By Eleni P. Austin
Musically, Chip and Tony Kinman have always been ahead of the curve. When Punk Rock was in its infancy, the brothers formed The Dils, relocating from Carlsbad, California to San Francisco in 1977. The seminal outfit released a handful of singles, including classics like “I Hate The Rich” and “Class War.” (The Punk band playing on stage at the Roxy during a pivotal scene in Cheech & Chong’s Stoner-Cinema classic, “Up In Smoke,” that would be the Dils). They even served as the opening act for the Clash on their very first American tour. They were only together for two years before calling it quits in 1979.
Partnering with drummer Slim Evans and guitarist Alejandro Escovedo (also a veteran of the San Francisco Punk scene and a part of the Escovedo clan which included Uncles Pete and Coke from Santana and soon-to-be Prince protégé Sheila E.), the Kinman brothers began charting a new course as Rank and File. The four-piece practically invented Cowpunk, a hybrid genre that fused, you guessed it, Country and Punk music. They spent time woodshedding in Honky Tonks and dive bars in Texas before signing with Slash Records.
Their nearly perfect debut, Sundown arrived in 1982. Unfortunately, Slim and Pete both moved on after the first album. The brothers recruited new musicians, recording two (less perfect) follow-ups, Long Gone Dead and a self-titled effort, before pulling up stakes in 1987. The Dust had barely settled before Chip and Tony had created Blackbird.
Essentially a two-man operation, their third band in less than 10 years is best described as Post-Punk Electronica. Sharp, fraternal harmonies remained intact but they were swathed in layers of guitars and held together with the help of a scuzzy Yamaha RX-5 drum machine. Between 1987 and 1994 they released three albums. Taking a page from Peter Gabriel’s early career, each Blackbird album was confusingly self-titled.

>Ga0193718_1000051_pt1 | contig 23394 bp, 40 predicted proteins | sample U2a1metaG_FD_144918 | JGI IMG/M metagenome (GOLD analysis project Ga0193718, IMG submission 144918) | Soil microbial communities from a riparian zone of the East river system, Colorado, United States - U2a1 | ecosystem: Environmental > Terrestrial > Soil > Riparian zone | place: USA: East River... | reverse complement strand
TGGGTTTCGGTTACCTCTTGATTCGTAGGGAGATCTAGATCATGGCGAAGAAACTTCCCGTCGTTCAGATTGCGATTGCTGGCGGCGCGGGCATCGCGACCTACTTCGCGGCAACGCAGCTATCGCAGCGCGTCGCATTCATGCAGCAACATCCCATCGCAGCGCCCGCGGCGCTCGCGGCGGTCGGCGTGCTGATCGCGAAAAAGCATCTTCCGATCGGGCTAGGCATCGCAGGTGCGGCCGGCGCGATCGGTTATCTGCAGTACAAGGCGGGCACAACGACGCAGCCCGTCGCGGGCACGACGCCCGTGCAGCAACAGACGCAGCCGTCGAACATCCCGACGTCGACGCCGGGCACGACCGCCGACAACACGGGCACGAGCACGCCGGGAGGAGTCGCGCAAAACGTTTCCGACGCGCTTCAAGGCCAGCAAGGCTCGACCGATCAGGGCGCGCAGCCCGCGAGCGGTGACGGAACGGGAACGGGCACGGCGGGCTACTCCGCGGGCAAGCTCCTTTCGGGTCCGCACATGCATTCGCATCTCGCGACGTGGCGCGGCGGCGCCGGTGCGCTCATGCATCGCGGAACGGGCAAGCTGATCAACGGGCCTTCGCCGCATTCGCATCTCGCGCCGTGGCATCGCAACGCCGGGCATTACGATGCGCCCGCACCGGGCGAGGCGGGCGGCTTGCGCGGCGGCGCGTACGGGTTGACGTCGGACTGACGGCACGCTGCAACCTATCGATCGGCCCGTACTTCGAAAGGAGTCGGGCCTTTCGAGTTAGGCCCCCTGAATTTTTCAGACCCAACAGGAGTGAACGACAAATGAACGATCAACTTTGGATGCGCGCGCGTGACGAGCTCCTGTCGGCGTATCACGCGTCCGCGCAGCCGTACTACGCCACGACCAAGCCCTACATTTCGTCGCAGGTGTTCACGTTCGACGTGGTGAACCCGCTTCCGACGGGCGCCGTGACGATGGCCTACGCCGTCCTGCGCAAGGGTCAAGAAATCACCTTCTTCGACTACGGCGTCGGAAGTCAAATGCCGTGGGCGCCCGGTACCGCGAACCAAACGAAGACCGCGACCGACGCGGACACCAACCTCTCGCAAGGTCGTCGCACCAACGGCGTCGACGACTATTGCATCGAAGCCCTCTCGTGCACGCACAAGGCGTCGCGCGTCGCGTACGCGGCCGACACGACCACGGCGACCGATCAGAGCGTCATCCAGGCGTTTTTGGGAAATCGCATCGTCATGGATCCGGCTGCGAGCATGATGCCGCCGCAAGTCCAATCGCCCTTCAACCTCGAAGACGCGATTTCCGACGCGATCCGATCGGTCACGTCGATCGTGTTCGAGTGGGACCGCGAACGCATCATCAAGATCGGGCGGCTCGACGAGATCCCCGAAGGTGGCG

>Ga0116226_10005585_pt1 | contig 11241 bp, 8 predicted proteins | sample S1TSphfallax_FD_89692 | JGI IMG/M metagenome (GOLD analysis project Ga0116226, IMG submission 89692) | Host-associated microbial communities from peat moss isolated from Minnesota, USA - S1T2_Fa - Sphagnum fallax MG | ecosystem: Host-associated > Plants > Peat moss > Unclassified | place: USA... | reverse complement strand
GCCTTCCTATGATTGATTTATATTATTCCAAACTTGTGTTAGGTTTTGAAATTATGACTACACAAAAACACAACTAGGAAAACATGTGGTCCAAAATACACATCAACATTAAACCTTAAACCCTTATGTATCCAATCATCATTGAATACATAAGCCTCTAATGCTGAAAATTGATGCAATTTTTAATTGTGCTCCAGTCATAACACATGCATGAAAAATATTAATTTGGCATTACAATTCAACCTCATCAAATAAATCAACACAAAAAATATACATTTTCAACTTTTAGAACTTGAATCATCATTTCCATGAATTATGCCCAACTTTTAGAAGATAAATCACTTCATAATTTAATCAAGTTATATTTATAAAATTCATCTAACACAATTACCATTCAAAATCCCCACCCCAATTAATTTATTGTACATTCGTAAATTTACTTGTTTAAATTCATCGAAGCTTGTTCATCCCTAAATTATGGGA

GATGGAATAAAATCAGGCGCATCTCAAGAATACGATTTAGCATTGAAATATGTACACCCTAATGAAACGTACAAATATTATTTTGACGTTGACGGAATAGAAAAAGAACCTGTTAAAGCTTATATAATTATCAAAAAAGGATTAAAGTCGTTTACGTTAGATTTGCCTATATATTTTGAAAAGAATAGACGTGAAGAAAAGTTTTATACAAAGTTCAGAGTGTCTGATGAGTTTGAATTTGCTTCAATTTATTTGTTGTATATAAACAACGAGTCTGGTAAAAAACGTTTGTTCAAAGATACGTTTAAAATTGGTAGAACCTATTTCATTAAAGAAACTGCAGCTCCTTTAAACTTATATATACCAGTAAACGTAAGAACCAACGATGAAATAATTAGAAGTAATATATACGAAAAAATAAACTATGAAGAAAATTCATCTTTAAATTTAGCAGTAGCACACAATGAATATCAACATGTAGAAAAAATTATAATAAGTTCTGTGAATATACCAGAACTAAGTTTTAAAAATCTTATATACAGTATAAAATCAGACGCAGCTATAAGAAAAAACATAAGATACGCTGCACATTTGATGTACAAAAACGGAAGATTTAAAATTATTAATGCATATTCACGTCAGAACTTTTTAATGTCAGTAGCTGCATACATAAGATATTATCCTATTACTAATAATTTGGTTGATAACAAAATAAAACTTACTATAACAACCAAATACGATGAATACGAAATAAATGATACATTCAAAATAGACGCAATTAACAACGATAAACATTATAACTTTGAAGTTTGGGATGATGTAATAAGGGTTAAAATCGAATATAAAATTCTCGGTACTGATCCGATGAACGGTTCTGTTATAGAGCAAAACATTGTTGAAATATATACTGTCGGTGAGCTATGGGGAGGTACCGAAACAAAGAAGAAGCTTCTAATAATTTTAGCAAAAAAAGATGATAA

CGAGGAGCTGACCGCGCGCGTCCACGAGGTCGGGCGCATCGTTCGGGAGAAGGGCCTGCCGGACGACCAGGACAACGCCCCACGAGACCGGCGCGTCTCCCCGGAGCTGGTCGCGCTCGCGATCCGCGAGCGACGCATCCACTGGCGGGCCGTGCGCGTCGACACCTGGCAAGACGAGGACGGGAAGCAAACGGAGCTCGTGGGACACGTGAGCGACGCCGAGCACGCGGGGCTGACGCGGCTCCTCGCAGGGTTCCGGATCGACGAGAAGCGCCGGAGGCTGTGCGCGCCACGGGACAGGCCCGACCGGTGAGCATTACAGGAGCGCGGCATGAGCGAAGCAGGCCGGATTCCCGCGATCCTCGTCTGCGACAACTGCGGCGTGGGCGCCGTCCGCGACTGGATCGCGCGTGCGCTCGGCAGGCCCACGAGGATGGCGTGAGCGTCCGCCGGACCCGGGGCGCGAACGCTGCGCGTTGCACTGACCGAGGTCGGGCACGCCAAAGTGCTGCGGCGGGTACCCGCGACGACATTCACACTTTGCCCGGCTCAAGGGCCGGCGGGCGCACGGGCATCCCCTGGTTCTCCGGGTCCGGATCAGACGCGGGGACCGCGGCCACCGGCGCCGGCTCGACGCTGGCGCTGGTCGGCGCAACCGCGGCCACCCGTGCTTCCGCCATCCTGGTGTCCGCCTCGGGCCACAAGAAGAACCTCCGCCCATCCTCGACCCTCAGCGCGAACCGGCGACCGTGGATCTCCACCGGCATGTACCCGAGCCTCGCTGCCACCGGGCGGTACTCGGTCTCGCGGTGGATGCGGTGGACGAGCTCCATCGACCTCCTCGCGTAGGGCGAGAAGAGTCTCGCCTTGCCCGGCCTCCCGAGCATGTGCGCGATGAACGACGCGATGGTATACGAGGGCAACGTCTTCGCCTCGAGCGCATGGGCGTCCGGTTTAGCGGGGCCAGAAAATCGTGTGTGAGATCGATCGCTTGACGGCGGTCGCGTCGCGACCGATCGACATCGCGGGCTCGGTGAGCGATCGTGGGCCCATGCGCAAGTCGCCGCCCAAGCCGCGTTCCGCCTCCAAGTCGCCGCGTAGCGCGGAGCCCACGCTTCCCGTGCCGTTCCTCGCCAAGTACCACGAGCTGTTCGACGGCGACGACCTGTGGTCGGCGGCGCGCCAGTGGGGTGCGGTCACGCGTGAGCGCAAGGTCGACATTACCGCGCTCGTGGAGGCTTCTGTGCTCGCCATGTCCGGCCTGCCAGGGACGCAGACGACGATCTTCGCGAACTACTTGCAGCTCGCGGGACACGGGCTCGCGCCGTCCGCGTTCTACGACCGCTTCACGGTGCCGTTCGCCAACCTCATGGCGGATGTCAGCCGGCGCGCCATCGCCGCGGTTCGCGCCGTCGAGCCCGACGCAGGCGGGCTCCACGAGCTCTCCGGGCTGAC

After Blackbird flew the coop, Tony and Chip managed to corral drummer Jamie Spindle and formed Cowboy Nation. The trio mixed traditional Cowboy songs with Country standards and keen originals. Burnished vocals paired with spare instrumentation drifted across three amazing records before this latest collaboration came to a close.
In the ensuing years the brothers traveled different paths for a bit. Tony formed the band Los Trendy, which lasted a few years. Chip recorded a Punktastic solo album, and spent time raising his family. A few years ago, he came roaring back with his Psyche-Punk-Rock-Blues combo, Ford Madox Ford. Although Tony wasn’t in the band, he produced and engineered FDMDXFD’s 2018 debut album. The brothers’ had discussed reuniting the Dils, but before those plans could come to fruition, Tony was diagnosed with a very aggressive form of cancer. He sought treatment, but sadly, he lost his battle in May, 2018.
Throughout the years, there has never been a career overview of the Kinman Brothers decidedly unorthodox oeuvre. Luckily, the fine folks at Omnivore Recordings have sought to remedy that by releasing Chip & Tony Kinman, Sounds Like Music. The 22-song set includes music from the Dils, Rank And File, Blackbird and Cowboy Nation.
The album gets down to business with “Real Style” a taut instrumental that lands somewhere in between the Meters’ “Tippi-Toes,” late ‘70s Devo and some long lost love theme from a Pee-Wee Herman movie. Idiosyncratic and playful at the same time, it serves as an oddly perfect intro.
Chip and Tony never followed anyone else’s blueprint, so it’s wholly apropos that the track-list is all over the map, completely flouting chronological order. Only one song represents the Dils’ minimalist output. “Folks Say Go” actually pre-dates their first official single, “I Hate The Rich.” Powered by righteous teen angst, the song is primal, primitive and seems on the verge of spontaneous combustion.
Surprisingly, Rank And File are only allotted six tracks here. There are alternate versions of “Rank And File,” “Amanda Ruth” and “Lucky Day,” from the Sundown Record. “Rank…” is rough and ragged, featuring a pummeling backbeat, search and destroy bass and scorched earth guitar. It’s less Cow and more Punk, as sneering lyrics chronicle the plight of the working man; “Shift to shift, in and out, I give and they take/I punch that clock and punch it hard enough to break.”
“Amanda Ruth” remains as winsome as ever, powered by ramshackle guitar riffs, walking bass lines and a locomotive rhythm. Tony’s boom-chicka-boom basso vocals intertwine with Chip’s yodel-y tenor. The lyrics recount a burgeoning Punk Rock romance that mines the giddy sensations of Young love. It’s easy to see why the Everly Brothers covered the song when they briefly reunited in the mid ‘80s.